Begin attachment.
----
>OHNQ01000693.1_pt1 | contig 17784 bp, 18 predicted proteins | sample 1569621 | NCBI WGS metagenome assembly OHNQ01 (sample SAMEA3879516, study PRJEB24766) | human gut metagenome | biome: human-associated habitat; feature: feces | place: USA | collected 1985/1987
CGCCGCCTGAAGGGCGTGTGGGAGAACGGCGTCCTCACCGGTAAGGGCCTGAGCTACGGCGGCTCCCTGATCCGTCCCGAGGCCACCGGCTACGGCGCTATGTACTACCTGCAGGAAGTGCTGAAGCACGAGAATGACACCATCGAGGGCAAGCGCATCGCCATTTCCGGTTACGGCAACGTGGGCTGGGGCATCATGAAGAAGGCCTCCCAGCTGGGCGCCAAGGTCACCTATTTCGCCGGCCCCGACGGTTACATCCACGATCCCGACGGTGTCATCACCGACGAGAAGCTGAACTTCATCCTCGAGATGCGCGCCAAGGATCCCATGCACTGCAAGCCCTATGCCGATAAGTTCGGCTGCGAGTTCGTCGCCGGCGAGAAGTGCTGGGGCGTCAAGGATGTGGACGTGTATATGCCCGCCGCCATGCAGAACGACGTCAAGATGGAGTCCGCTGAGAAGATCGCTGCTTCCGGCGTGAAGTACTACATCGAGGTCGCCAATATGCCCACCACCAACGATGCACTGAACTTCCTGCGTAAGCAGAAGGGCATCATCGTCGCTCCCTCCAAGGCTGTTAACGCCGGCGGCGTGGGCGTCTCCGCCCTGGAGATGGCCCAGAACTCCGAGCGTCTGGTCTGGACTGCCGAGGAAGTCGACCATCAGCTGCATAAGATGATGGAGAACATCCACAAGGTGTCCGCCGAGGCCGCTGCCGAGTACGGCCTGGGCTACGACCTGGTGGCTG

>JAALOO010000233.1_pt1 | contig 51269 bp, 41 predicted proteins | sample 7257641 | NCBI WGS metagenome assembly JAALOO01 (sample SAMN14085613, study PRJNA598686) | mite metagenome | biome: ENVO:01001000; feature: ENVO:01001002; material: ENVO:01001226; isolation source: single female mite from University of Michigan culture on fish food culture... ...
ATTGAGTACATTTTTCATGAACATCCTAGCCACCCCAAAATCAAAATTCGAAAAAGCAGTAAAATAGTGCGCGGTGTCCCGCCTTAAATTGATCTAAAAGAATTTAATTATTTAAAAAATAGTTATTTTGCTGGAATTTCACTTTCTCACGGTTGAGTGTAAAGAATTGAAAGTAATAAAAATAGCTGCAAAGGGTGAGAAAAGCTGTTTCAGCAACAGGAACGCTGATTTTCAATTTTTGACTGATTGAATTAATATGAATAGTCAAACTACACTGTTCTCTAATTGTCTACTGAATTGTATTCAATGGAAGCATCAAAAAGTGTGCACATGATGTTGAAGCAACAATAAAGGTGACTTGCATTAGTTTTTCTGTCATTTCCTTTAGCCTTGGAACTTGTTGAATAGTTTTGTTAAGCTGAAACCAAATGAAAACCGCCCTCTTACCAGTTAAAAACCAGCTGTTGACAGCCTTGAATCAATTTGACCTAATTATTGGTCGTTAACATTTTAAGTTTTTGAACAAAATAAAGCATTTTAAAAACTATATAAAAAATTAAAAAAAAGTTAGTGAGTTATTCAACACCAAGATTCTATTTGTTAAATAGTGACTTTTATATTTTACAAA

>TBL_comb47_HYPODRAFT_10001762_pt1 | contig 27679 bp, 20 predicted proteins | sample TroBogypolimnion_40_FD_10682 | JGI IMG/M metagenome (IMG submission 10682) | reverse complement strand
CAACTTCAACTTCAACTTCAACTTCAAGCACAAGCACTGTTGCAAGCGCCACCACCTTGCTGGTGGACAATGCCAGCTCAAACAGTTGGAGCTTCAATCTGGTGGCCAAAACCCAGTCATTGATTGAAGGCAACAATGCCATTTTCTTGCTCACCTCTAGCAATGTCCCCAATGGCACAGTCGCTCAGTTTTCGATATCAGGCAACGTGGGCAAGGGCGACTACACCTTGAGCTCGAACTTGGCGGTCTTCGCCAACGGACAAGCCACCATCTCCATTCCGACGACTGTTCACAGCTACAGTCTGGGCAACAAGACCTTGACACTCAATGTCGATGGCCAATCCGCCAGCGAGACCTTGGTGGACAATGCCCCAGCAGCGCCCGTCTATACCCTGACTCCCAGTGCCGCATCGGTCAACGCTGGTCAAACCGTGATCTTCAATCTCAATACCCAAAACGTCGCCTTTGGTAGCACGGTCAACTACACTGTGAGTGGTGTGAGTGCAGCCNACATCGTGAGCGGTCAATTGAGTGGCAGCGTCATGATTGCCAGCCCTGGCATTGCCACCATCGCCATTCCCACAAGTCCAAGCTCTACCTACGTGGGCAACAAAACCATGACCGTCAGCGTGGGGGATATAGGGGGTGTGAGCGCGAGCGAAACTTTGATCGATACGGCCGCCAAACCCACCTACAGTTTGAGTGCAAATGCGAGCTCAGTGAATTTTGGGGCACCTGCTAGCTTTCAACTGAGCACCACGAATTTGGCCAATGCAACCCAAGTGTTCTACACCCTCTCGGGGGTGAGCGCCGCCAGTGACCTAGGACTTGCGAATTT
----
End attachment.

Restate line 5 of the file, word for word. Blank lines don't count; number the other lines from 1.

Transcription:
>TBL_comb47_HYPODRAFT_10001762_pt1 | contig 27679 bp, 20 predicted proteins | sample TroBogypolimnion_40_FD_10682 | JGI IMG/M metagenome (IMG submission 10682) | reverse complement strand